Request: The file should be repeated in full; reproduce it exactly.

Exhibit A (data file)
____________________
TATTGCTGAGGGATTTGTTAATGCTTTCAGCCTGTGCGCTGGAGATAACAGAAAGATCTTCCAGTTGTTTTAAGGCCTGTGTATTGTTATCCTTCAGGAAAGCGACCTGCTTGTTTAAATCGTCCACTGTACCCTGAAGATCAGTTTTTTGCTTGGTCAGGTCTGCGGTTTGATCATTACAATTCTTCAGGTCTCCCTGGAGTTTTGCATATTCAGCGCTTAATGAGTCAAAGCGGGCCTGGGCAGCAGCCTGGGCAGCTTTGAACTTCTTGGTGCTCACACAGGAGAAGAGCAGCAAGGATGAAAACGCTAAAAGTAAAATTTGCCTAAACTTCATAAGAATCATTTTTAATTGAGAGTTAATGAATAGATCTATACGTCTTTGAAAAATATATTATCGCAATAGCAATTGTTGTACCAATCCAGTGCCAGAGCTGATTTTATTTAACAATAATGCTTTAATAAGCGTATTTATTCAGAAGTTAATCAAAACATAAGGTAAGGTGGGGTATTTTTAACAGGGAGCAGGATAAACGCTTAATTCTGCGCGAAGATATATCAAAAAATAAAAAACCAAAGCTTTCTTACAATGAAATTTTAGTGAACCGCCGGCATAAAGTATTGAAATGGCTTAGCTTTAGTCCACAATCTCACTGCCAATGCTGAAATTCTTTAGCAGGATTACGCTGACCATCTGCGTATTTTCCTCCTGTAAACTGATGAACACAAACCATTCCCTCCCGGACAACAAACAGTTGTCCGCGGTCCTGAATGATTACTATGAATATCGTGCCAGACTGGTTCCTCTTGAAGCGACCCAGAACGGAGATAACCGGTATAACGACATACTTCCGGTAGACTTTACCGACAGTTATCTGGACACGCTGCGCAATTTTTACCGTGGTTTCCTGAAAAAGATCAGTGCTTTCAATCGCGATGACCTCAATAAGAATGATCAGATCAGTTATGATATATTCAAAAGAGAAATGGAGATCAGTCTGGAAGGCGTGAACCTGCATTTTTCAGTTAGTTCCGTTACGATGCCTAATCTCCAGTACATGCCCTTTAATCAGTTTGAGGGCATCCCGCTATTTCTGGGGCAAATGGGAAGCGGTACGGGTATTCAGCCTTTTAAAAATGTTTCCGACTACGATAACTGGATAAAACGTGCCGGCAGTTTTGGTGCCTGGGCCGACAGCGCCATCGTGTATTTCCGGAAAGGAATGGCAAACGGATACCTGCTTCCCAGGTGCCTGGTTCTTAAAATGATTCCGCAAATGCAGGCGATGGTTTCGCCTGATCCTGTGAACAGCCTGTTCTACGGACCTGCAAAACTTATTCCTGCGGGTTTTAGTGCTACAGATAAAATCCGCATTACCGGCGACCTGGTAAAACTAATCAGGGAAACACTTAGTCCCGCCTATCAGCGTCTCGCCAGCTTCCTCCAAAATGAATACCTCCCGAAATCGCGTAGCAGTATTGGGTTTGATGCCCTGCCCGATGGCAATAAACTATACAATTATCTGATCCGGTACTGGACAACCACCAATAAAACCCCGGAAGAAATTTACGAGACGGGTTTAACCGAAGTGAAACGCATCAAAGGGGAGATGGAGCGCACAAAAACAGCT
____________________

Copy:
TATTGCTGAGGGATTTGTTAATGCTTTCAGCCTGTGCGCTGGAGATAACAGAAAGATCTTCCAGTTGTTTTAAGGCCTGTGTATTGTTATCCTTCAGGAAAGCGACCTGCTTGTTTAAATCGTCCACTGTACCCTGAAGATCAGTTTTTTGCTTGGTCAGGTCTGCGGTTTGATCATTACAATTCTTCAGGTCTCCCTGGAGTTTTGCATATTCAGCGCTTAATGAGTCAAAGCGGGCCTGGGCAGCAGCCTGGGCAGCTTTGAACTTCTTGGTGCTCACACAGGAGAAGAGCAGCAAGGATGAAAACGCTAAAAGTAAAATTTGCCTAAACTTCATAAGAATCATTTTTAATTGAGAGTTAATGAATAGATCTATACGTCTTTGAAAAATATATTATCGCAATAGCAATTGTTGTACCAATCCAGTGCCAGAGCTGATTTTATTTAACAATAATGCTTTAATAAGCGTATTTATTCAGAAGTTAATCAAAACATAAGGTAAGGTGGGGTATTTTTAACAGGGAGCAGGATAAACGCTTAATTCTGCGCGAAGATATATCAAAAAATAAAAAACCAAAGCTTTCTTACAATGAAATTTTAGTGAACCGCCGGCATAAAGTATTGAAATGGCTTAGCTTTAGTCCACAATCTCACTGCCAATGCTGAAATTCTTTAGCAGGATTACGCTGACCATCTGCGTATTTTCCTCCTGTAAACTGATGAACACAAACCATTCCCTCCCGGACAACAAACAGTTGTCCGCGGTCCTGAATGATTACTATGAATATCGTGCCAGACTGGTTCCTCTTGAAGCGACCCAGAACGGAGATAACCGGTATAACGACATACTTCCGGTAGACTTTACCGACAGTTATCTGGACACGCTGCGCAATTTTTACCGTGGTTTCCTGAAAAAGATCAGTGCTTTCAATCGCGATGACCTCAATAAGAATGATCAGATCAGTTATGATATATTCAAAAGAGAAATGGAGATCAGTCTGGAAGGCGTGAACCTGCATTTTTCAGTTAGTTCCGTTACGATGCCTAATCTCCAGTACATGCCCTTTAATCAGTTTGAGGGCATCCCGCTATTTCTGGGGCAAATGGGAAGCGGTACGGGTATTCAGCCTTTTAAAAATGTTTCCGACTACGATAACTGGATAAAACGTGCCGGCAGTTTTGGTGCCTGGGCCGACAGCGCCATCGTGTATTTCCGGAAAGGAATGGCAAACGGATACCTGCTTCCCAGGTGCCTGGTTCTTAAAATGATTCCGCAAATGCAGGCGATGGTTTCGCCTGATCCTGTGAACAGCCTGTTCTACGGACCTGCAAAACTTATTCCTGCGGGTTTTAGTGCTACAGATAAAATCCGCATTACCGGCGACCTGGTAAAACTAATCAGGGAAACACTTAGTCCCGCCTATCAGCGTCTCGCCAGCTTCCTCCAAAATGAATACCTCCCGAAATCGCGTAGCAGTATTGGGTTTGATGCCCTGCCCGATGGCAATAAACTATACAATTATCTGATCCGGTACTGGACAACCACCAATAAAACCCCGGAAGAAATTTACGAGACGGGTTTAACCGAAGTGAAACGCATCAAAGGGGAGATGGAGCGCACAAAAACAGCT